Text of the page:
In a year in which every small victory was a huge accomplishment, David Dominik was able to put together a nice winning streak, enough to catapult the Golden Gate Capital co-founder to Buyout Pro of the Year for 2001.
At a time when the buyouts industry was rocky for startups, Dominik launched his own firm. He also managed to raise an oversubscribed inaugural fund with a technology-related focus, and then led his firm to close five deals, a huge feat as many investors sat on the sidelines.
After spending 10 years as a managing director at Bain Capital, which included the task of opening its California office, Dominik moved on in early 2000, despite the deepening economic malaise.
When Dominik left in March, there was a fair amount of transition at Bain Capital. . Also, the firm was playing into a trend occurring among some buyout funds – those that could were becoming larger. “In my mind what Bain was doing represented getting into a different space, and I was motivated to keep doing the same things I had been doing,” he says of why he left the prestigious firm.
Dominik was right about Bain Capital’s future. The fund that Bain closed after Dominik’s departure raised $2.5 billion – $1.4 billion more than its previous fund.
Although Dominik says Golden Gate’s success can be attributed to a little luck, good timing and good planning by Jesse Rogers, Prescott Ashe, Ken Diekroeger and Dominik (all former Bain Capital employees), the effort clearly took vision, ambition and guts, especially in light of the 2001 buyout industry.
“We took on a different strategy from the prevailing view 18 to 24 months ago, where the trend was towards bigger and bigger funds. We felt a moderately sized fund had significantly greater degrees of freedom to make higher return investments,” says Dominik.
After deciding Golden Gate would focus on “change-intensive, higher-growth investing,” Dominik and his team hit the fund-raising trail. Hoping to raise $500 million, Golden Gate wound up oversubscribed with $700 million.
“Because it was a moderate amount of capital, it was appealing to investors. Plus, our strategy was familiar to a lot of investors. So although we were a first-time fund, there was a degree of comfort,” explains Dominik. “We don’t think of ourselves as doing traditional LBOs, which 80% of the marketplace does. The things we are looking at tend to be higher growth and more dynamic.”
Bain & Co. and Sutter Hill Partners are two of Golden Gate’s limited partners.
While Dominik was shy about taking credit for the success of Golden Gate Capital’s fund, Len Baker, a managing director at Sutter Hill, describes Dominik as a versatile person who gets the job done.
“I would say that Sutter Hill invested in Golden Gate [the firm], but David is the reason we got interested. He’s a guy who ends up as a leader wherever he is because he is so smart,” says Baker, citing Dominik’s ability to do financial and industry analysis as a huge advantage. “You might be surprised, but very few people can do both.”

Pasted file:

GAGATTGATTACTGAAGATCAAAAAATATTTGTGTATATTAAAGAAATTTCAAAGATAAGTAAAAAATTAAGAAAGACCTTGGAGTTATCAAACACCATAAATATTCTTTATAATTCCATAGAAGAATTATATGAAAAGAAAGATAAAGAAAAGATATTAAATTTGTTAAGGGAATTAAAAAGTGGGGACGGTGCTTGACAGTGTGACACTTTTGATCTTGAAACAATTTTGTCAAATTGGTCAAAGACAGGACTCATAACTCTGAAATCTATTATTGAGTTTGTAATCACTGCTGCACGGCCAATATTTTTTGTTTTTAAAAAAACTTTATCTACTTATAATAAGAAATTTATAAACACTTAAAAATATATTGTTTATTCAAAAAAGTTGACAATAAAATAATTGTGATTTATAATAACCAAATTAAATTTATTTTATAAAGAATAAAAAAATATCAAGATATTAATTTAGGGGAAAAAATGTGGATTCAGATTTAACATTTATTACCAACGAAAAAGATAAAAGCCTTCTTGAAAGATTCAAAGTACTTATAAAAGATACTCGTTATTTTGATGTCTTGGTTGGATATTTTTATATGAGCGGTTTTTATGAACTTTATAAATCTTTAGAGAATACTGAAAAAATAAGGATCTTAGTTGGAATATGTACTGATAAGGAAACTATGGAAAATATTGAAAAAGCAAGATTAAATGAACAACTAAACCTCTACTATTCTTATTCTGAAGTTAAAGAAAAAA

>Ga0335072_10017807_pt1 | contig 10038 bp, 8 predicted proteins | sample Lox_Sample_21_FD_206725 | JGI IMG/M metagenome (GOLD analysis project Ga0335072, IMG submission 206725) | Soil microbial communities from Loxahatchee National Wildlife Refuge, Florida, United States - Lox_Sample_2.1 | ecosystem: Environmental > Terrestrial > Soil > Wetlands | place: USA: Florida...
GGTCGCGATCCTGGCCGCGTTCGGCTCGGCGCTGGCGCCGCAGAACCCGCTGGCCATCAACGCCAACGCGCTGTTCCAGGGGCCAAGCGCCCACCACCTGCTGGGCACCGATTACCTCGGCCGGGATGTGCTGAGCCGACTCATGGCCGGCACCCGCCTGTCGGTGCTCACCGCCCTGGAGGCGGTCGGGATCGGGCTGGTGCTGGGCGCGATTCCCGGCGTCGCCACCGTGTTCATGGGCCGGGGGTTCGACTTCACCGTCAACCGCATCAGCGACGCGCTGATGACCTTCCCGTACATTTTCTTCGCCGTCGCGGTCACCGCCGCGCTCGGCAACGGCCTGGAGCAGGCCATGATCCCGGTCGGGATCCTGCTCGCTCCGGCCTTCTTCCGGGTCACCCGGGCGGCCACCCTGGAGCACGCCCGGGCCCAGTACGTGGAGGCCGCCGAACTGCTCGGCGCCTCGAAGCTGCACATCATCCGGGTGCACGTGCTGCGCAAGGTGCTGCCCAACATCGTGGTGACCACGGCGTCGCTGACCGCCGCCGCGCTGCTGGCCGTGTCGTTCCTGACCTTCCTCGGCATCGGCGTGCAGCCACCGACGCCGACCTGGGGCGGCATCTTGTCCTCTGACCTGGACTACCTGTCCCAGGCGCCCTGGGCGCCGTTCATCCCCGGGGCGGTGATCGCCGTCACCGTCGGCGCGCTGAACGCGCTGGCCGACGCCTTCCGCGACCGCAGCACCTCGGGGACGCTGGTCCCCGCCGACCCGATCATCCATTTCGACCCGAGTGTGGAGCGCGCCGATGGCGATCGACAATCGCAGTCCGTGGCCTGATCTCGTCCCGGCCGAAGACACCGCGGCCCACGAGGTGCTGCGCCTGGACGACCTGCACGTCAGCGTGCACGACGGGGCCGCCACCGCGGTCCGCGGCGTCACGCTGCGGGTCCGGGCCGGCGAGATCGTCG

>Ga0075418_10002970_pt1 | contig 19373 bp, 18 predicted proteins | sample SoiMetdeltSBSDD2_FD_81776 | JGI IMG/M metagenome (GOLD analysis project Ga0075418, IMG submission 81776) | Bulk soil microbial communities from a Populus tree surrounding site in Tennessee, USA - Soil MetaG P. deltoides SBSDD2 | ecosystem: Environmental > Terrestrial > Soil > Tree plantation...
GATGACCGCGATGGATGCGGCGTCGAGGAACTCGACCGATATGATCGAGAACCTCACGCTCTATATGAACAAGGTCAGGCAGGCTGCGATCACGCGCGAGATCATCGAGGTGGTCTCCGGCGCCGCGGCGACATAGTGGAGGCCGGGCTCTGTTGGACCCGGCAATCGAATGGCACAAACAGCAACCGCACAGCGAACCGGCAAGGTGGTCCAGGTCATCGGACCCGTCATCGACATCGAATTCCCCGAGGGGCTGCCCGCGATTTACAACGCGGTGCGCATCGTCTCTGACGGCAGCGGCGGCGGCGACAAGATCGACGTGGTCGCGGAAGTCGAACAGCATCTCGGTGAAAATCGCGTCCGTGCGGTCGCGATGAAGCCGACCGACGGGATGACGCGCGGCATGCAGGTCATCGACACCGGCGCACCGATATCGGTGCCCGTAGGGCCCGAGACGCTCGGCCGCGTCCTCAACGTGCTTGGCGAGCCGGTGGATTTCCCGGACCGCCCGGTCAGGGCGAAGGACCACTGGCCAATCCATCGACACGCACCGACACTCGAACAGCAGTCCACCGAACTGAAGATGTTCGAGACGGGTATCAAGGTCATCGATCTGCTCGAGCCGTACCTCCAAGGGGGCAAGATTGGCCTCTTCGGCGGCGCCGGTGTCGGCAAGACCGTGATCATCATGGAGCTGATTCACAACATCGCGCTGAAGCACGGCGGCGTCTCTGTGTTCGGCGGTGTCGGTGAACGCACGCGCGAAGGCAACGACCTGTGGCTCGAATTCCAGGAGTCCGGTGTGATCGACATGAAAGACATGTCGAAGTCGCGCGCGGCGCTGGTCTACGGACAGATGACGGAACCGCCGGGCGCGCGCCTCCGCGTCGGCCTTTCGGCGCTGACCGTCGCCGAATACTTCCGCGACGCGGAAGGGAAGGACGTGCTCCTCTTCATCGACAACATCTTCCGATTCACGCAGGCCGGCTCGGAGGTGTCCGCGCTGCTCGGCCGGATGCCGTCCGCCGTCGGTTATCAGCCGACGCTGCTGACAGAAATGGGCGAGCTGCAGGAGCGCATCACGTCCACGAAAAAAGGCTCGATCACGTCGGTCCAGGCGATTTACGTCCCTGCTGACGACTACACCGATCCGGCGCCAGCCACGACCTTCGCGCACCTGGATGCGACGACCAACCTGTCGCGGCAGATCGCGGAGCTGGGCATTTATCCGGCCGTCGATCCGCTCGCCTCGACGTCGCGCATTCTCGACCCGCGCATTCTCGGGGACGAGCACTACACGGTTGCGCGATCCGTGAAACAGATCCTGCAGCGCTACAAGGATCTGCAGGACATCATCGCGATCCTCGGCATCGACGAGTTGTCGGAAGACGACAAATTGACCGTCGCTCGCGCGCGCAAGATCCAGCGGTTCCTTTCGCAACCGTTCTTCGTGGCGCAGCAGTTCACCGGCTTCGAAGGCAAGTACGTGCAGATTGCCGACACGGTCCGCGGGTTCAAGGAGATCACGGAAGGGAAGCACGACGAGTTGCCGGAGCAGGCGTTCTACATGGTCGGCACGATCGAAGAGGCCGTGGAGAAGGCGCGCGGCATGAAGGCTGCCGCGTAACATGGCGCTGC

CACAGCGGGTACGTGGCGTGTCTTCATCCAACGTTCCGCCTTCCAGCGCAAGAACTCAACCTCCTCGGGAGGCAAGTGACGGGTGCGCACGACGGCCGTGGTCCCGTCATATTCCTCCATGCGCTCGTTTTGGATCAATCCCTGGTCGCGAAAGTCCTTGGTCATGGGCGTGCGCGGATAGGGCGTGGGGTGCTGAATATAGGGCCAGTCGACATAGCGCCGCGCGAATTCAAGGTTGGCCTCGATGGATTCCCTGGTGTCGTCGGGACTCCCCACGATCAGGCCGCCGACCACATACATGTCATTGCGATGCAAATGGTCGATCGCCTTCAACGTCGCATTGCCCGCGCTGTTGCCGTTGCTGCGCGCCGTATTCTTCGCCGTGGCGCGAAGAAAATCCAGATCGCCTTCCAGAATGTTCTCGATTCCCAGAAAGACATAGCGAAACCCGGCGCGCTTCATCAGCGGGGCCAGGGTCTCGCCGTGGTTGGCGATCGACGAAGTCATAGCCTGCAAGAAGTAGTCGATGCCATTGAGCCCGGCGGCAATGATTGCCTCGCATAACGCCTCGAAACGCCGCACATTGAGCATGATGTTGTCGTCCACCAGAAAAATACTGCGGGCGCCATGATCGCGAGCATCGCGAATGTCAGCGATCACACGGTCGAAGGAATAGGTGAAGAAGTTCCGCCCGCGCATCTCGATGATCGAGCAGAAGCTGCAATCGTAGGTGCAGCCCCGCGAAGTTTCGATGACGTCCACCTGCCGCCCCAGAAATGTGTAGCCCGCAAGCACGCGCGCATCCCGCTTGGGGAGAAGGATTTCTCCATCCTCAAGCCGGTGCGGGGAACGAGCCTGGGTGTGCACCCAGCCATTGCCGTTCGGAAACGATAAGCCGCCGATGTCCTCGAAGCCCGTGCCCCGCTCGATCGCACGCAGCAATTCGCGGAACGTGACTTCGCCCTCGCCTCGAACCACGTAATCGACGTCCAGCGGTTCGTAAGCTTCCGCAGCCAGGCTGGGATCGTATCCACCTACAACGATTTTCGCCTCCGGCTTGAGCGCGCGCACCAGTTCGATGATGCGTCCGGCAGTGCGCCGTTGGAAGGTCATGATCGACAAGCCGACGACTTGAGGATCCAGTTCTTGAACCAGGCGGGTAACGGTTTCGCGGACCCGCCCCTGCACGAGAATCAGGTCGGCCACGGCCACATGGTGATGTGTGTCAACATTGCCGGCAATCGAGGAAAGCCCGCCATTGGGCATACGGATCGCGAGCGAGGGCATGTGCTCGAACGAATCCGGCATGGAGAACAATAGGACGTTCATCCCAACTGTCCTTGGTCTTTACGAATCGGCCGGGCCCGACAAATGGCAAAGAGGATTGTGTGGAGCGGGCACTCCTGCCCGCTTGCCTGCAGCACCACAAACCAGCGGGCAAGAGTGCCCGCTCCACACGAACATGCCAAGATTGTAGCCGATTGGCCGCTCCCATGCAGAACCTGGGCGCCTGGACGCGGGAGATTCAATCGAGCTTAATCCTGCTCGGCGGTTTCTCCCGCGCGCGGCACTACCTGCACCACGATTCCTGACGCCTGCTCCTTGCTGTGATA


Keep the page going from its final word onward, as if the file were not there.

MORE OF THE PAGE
Proof of Dominik’s versatility can be found in the investments that he has closed thus far. The five transactions, two in the electronic manufacturing sector, two in established software companies and one in a reinsurance scale company formed after the tragedies of Sept 11, were not easy.
However, one of the portfolio company’s chief executives describes Dominik as a man who targets the problems and aims to solve them. “He really gets into it,” says the source.
Out of the five transactions last year, Golden Gate closed on three back-to-back buyout deals. In August, the firm took its first control stake when it acquired Micro Focus, a software development tools company, from Merant, a U.K.-based software company. The transaction was valued at $62.5 million. Golden Gate put $36 million of equity into the deal.
Later that month, the firm bought Nu Visions, an EMS company, from Nu Horizons Electronics Corp. The firm put in $12.5 million of equity in the $31.5 million transaction.
Later, Golden Gate acquired DataDirect Technologies, a third-party provider of data-based drivers. The 80% stake was worth $30 million, with Golden Gate contributing $20 million in equity.
Prior to those deals, Golden Gate made its first minority stakes investments, committing $10 million to Music Vision, an Internet media company; and $12 million to Celetron Inc., an international provider of electronic and optical manufacturing services.
Ever so humble, Dominik downplays his role. “Even 10 years from now I will be the same way as I am now because I really enjoy the process of building companies,” he says.
Danielle Fugazy can be contacted at: